What jobs can you get with an astronomy degree? Do they pay well? Can you work internationally? Actually, you can do many things and make a midlife career change if you have an astronomy degree. Don’t know where to start? This article will give you all the info you need to create a career that fits your knowledge and skill sets.
If you’re interested in astronomy, you may be wondering what jobs you can get with a degree in the subject.
The field of astronomy is booming—with more than 1 million people working as astronomers worldwide, it’s one of the most popular and fastest-growing fields in science.
Astronomers study everything from stars to galaxies to planets and everything else in between. They work on everything from designing telescopes that will help us see farther into space than ever before to finding new planets outside our solar system that could potentially support life.
Some of these jobs include:
- Research scientist – Astronomers often work as researchers at universities, research institutes, or national observatories. They may study the formation of stars or galaxies or research how black holes affect their surroundings.
- Public astronomer – Astronomers who work for museums or planetariums often give presentations about their area of expertise or teach adults and children about astronomy using interactive activities. They also monitor local weather patterns to help forecast eclipses and other astronomical events for their audiences.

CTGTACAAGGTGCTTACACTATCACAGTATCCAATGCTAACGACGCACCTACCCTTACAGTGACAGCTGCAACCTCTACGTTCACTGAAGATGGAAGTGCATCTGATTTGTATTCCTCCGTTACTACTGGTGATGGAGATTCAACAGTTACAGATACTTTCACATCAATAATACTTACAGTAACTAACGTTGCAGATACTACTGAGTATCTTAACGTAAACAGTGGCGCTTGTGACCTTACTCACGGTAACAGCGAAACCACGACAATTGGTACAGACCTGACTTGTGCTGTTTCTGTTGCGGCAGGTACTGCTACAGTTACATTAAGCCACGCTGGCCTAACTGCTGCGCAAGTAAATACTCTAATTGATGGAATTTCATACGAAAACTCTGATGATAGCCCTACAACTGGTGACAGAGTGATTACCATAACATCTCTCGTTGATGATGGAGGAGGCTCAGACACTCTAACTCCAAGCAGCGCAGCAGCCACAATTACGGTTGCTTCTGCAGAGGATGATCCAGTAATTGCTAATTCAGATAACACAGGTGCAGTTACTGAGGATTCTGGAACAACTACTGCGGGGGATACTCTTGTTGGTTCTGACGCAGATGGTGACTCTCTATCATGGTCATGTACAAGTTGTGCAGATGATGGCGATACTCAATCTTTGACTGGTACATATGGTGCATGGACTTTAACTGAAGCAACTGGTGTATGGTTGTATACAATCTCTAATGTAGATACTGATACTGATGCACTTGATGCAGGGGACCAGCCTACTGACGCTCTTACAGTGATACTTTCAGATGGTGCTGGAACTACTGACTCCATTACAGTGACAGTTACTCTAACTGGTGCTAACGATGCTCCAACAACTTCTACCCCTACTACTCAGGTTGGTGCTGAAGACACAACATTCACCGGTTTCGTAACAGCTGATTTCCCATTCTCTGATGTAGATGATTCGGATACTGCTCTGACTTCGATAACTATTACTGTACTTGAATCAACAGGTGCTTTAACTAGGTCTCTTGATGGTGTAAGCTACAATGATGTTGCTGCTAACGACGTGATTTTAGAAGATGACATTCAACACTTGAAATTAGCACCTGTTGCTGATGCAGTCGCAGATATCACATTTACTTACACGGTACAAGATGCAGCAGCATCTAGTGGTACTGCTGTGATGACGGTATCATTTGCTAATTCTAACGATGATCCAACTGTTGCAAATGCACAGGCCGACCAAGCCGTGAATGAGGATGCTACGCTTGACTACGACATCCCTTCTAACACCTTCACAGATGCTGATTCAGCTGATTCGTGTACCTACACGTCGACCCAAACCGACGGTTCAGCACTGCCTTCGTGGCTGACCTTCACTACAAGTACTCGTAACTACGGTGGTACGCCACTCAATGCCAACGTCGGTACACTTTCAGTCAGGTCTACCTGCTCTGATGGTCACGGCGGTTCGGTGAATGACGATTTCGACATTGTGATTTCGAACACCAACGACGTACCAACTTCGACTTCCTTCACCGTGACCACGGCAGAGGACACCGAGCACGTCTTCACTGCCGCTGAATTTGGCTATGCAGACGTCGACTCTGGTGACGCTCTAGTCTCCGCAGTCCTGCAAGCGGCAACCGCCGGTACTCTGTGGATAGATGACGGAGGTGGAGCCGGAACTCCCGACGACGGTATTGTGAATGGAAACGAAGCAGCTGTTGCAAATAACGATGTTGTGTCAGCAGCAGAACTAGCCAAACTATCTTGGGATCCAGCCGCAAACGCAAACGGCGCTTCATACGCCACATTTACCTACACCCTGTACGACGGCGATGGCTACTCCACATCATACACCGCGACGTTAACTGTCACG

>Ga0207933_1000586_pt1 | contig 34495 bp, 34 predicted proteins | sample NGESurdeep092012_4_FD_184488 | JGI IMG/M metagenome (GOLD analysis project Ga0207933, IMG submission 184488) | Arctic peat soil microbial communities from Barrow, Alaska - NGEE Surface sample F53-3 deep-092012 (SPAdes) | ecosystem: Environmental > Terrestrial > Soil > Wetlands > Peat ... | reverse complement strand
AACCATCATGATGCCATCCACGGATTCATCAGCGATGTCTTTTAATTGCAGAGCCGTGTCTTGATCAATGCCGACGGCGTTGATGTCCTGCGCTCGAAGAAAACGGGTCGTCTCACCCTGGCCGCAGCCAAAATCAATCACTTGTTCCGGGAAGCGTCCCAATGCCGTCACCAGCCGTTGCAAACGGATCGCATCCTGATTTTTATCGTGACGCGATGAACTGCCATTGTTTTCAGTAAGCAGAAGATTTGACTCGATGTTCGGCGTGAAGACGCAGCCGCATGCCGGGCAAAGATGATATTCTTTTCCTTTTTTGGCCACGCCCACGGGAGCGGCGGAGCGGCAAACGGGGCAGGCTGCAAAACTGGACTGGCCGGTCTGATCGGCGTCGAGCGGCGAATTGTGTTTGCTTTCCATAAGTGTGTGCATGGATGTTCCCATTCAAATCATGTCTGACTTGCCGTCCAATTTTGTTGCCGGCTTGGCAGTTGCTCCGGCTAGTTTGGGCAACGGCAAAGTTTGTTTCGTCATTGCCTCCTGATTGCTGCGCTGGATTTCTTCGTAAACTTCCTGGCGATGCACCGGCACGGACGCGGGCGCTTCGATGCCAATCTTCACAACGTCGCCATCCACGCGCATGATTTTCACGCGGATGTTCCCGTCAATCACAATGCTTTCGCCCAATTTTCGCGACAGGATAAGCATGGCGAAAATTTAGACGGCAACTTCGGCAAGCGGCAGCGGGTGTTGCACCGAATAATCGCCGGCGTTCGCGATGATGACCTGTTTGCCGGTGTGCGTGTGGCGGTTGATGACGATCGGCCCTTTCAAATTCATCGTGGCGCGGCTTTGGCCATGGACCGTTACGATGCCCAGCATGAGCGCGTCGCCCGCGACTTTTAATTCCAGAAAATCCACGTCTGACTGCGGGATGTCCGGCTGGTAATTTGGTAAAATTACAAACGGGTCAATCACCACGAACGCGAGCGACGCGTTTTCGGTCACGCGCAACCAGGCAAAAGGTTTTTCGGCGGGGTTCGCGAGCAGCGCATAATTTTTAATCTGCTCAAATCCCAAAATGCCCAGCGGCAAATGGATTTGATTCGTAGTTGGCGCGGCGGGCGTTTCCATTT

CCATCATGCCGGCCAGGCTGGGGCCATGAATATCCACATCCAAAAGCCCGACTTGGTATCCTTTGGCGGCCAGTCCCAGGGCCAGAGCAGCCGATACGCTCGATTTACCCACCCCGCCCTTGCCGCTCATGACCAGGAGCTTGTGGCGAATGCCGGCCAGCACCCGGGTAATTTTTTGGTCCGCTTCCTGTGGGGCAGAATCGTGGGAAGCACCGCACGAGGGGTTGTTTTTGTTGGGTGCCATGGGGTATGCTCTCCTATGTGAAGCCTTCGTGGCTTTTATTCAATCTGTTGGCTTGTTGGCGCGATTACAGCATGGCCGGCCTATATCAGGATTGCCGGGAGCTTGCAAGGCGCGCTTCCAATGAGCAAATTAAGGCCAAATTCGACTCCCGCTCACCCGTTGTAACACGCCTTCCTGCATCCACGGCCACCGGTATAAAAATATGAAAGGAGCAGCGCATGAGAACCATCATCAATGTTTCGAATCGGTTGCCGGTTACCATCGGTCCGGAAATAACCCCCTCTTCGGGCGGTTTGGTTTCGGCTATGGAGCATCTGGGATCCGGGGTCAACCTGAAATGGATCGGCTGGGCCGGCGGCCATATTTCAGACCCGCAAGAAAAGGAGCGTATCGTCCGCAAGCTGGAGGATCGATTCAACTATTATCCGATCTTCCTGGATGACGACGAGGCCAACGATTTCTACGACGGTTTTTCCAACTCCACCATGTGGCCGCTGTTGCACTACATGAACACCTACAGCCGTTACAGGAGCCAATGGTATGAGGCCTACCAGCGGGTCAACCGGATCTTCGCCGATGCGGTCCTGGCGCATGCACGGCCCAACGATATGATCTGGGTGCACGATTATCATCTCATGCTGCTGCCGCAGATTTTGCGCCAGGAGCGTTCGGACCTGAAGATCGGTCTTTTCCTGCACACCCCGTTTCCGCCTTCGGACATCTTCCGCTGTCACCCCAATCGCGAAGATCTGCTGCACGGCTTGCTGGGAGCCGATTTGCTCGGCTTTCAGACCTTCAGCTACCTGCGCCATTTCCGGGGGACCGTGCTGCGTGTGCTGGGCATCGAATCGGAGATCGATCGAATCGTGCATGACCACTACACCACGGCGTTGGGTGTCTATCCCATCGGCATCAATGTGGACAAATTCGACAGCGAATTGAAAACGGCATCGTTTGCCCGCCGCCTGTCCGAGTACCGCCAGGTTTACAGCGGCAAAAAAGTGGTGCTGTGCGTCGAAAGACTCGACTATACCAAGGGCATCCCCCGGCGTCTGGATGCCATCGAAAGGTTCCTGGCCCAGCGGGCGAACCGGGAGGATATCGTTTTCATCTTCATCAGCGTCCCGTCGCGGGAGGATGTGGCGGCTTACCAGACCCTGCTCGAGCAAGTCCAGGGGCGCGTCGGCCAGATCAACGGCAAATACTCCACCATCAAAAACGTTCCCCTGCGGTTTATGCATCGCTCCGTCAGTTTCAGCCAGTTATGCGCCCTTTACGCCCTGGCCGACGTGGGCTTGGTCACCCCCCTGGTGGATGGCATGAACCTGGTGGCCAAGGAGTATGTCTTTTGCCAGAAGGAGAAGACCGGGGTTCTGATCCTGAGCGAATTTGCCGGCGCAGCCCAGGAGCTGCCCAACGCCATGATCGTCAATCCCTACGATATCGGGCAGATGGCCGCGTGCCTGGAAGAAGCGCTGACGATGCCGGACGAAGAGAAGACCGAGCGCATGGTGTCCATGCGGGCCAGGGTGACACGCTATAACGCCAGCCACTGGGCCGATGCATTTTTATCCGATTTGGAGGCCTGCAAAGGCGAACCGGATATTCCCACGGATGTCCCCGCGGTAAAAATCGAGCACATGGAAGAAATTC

- Teacher – Teachers who are also astronomers can teach their students about space through exciting lessons that incorporate real-world scientific principles like gravity and motion!
What jobs can you get with an astronomy degree
If you’re interested in studying astronomy, you’re probably hoping to get a job working in the field. So, what kind of astronomy degree jobs are out there? Though many people with degrees in astronomy become astronomers (no surprises there), these aren’t the only careers available. Some graduates get jobs in education and research, while others pursue opportunities as educators or science writers. So if you don’t want to be an actual “astronomer,” don’t worry. The world of astronomy is full of different kinds of work that can be rewarding and lucrative careers.
As an astronomer, you’ll need a degree in astronomy or physics. This can be achieved through either a graduate program or bachelor’s degree, but it’s important to note that most people who get into this field have at least a master’s degree. If you’re interested in pursuing this profession, make sure you have the qualifications required before doing so—it will be much harder to get a job without them.